The Department of Health is proposing changes to the Health Act to “reduce burdens” on CCGs and ease the process of joint commissioning.
In a letter sent recently to CCG leaders, the Department of Health (DH) outlined proposals to amend the Health Act, reducing legislation to make it easier for CCGs to jointly commission or reconfigure services across large areas.
The DH has recognised that, since the reforms of April 2013, it has been “difficult to design services that cut across both CCG and NHS England commissioned services because it was not possible to form a binding joint decision making body.” They have vowed to “reduce burdens” on CCGs and ease the process of joint commissioning, which could prove beneficial as commissioners struggle to maintain services on limited budgets.
To avoid amending the law, the DH is proposing a legislative reform order to the Health Act 2012 to enable CCGs to delegate decisions to joint committees, work across CCGs or with NHS England to make contract changes and commission services.
This goes some way to answering the recent calls from CCGs to have greater responsibility over primary care services, as the amendment would make it easier for commissioners to make decisions that spanned primary, secondary and community care, as well as making area-wide changes to services.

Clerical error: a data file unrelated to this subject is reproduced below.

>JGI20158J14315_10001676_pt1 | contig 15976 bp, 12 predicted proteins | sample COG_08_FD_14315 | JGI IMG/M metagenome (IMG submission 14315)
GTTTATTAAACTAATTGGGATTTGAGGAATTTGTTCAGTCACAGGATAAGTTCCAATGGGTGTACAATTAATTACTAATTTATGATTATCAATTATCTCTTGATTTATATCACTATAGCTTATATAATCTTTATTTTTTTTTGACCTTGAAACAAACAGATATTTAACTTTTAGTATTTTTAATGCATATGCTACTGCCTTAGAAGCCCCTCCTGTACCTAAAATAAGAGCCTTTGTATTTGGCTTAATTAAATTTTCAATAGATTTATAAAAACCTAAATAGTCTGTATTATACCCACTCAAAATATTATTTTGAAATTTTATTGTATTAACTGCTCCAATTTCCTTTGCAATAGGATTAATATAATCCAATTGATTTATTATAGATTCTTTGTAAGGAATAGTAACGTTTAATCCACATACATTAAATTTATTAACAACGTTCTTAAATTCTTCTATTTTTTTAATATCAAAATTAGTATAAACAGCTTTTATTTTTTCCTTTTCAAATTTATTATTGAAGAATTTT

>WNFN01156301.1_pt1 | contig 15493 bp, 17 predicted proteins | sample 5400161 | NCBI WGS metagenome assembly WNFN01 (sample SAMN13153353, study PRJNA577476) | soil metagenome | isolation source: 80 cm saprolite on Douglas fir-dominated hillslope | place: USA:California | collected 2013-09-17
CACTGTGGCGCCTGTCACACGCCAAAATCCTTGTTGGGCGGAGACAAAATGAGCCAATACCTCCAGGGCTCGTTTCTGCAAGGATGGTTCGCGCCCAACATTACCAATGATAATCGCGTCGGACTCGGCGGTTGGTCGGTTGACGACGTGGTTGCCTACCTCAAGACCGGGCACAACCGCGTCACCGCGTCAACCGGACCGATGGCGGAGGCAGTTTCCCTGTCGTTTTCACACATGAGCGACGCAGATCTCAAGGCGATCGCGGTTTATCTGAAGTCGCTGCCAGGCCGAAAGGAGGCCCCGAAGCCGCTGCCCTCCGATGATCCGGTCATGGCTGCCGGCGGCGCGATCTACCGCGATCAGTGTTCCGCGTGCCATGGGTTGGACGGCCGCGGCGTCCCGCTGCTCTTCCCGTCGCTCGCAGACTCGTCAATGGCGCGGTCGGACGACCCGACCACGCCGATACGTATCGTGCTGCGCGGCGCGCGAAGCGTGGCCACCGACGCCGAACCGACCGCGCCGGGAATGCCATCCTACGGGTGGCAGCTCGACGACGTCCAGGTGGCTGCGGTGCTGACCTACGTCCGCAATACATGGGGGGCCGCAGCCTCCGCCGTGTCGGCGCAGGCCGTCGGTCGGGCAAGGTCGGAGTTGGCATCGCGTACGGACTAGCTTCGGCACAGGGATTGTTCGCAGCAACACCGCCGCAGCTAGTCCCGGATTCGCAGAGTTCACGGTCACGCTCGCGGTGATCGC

Ros Roughton, NHS national commissioning director, said the changes would allow CCGs to utilise their budgets more appropriately to achieve the “best outcomes to the population”, and hinted that the NHS would be making its own announcements about the involvement of CCGs in primary care commissioning in the coming weeks.
She conceded that, “given that CCGs are led by clinicians and particularly GPs it makes a lot of sense” for an increased involvement in the commissioning of primary care services, but stressed that the national body would remain responsible for the commissioning of core GP services.
The DH’s proposed changes will now enter a consultation process lasting until 7 January, with a view to amending the legislation in the first part of 2014.